NHS Trust first in the country to use pioneering ADHD tool


South West Yorkshire Partnership NHS Foundation Trust, in partnership with NHS Wakefield Clinical Commissioning Group (CCG) has become the first NHS organisation in the country to pilot a new tool that helps diagnose attention deficit hyperactivity disorder (ADHD) in adults.

Attention deficit hyperactivity disorder (ADHD) is a disorder which causes a certain pattern of behaviour in an individual. Symptoms include finding it difficult to concentrate, hyperactivity and impulsiveness.

The QbTest is a computer based assessment tool that examines whether an individual is showing symptoms of ADHD. It combines a series of computer-based tasks with a motion tracking camera that monitors an individual’s response to tasks. Once the tasks have been completed the QbTest provides instant feedback to professionals.

Dr Marios Adamou, consultant psychiatrist at the Trust said, “We’re delighted to be the first NHS organisation to use the QbTest to screen adults for ADHD. The speed of the tool is a real asset and will allow us to more efficiently screen patients, see more people and ultimately shorten waiting lists.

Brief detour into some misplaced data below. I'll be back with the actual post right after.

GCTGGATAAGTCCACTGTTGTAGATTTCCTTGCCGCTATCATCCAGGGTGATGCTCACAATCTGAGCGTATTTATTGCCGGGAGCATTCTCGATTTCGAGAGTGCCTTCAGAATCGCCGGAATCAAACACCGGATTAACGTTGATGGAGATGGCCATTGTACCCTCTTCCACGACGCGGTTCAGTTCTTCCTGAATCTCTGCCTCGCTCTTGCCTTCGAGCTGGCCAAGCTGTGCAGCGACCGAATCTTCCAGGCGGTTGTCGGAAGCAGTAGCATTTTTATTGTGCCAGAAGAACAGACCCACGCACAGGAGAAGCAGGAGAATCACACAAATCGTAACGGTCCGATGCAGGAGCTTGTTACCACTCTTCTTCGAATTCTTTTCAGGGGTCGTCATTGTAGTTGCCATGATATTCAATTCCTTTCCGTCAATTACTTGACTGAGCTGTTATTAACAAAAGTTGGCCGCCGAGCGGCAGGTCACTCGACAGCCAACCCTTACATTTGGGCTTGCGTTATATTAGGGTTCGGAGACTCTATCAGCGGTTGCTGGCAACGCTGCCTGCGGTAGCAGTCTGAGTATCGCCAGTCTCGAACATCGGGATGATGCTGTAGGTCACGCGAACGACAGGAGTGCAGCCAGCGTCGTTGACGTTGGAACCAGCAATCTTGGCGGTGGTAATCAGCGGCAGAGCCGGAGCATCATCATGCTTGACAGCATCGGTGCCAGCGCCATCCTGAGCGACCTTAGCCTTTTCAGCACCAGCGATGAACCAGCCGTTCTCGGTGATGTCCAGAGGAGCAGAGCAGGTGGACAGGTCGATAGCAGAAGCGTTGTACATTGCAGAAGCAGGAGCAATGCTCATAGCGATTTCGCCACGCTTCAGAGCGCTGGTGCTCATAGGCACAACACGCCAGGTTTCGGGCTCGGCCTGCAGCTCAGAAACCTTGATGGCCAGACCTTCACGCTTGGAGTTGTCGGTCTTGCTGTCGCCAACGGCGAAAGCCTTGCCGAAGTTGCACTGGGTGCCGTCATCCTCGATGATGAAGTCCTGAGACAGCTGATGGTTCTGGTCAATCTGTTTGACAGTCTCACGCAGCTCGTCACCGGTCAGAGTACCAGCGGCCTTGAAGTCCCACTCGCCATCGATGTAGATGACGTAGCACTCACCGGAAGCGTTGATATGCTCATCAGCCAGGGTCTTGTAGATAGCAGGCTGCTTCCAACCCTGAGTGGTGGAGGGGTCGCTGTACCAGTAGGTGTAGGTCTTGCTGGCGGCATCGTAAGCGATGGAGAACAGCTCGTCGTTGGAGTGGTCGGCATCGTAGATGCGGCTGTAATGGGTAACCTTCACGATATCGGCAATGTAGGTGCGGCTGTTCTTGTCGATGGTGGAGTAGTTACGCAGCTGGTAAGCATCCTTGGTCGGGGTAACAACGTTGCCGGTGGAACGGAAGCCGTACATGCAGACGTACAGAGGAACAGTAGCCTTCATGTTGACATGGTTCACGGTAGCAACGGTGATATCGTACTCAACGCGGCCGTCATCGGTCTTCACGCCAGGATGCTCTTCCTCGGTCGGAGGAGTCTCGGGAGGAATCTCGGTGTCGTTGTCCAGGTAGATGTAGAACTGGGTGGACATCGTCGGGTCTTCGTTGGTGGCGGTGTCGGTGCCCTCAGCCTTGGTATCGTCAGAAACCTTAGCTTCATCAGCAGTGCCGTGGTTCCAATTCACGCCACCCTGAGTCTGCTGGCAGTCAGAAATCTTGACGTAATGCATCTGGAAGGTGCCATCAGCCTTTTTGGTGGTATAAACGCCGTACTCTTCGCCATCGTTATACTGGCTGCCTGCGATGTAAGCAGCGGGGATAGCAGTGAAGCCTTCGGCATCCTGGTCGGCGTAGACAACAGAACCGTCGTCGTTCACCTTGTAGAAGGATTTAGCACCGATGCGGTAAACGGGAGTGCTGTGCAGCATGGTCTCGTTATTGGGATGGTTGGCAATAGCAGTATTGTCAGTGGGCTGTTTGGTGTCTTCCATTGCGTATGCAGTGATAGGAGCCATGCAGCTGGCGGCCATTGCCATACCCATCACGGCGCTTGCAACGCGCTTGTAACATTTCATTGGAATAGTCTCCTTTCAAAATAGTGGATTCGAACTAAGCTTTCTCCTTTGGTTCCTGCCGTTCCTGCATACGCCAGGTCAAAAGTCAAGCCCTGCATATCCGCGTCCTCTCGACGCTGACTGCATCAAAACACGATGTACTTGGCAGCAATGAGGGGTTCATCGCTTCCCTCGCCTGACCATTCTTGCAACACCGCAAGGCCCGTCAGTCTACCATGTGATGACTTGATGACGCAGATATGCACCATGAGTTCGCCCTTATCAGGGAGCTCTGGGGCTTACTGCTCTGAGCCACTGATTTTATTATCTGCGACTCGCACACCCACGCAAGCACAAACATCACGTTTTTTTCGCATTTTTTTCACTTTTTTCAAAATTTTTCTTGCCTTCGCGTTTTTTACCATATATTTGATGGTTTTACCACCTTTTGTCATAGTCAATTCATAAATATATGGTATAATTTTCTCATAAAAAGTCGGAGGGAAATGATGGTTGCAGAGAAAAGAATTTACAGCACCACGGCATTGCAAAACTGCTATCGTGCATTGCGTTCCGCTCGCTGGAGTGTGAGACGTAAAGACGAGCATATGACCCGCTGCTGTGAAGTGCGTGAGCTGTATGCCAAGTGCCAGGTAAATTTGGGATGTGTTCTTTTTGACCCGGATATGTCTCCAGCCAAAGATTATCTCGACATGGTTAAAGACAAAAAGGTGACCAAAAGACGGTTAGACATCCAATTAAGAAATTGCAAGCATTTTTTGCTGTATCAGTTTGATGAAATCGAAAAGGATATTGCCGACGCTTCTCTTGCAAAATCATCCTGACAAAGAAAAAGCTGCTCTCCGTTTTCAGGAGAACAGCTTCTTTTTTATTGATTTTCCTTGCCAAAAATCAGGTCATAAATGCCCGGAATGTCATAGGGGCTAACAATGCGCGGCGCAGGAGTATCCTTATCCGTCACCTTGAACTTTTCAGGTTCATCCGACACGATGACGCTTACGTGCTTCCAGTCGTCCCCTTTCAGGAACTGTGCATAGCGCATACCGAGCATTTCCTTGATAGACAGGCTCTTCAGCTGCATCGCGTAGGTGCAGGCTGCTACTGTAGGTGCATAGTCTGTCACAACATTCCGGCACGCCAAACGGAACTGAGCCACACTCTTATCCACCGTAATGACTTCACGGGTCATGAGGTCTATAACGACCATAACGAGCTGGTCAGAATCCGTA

The tool also allows people to see how far they have come once they have started receiving treatment which is a real boost to their self-esteem. It also lets us see how they have responded to treatment and we can adjust their medication or therapy accordingly.”

Local GP and mental health lead for NHS Wakefield CCG, Dr Clive Harries said, “Wakefield has led the country in services for adults with ADHD, but we always knew that there was more to do. That’s why we have commissioned South West Yorkshire Partnership NHS Foundation Trust to use the QbTest.

“ADHD can make life difficult for sufferers and for their families and is often thought of as a children’s condition. We hope that this test will make a real difference to the lives of adults – and if it is successful we could also make it available for children in school who may have ADHD.”

NHS Trust first in the country to use pioneering ADHD tool

time to read: 1 min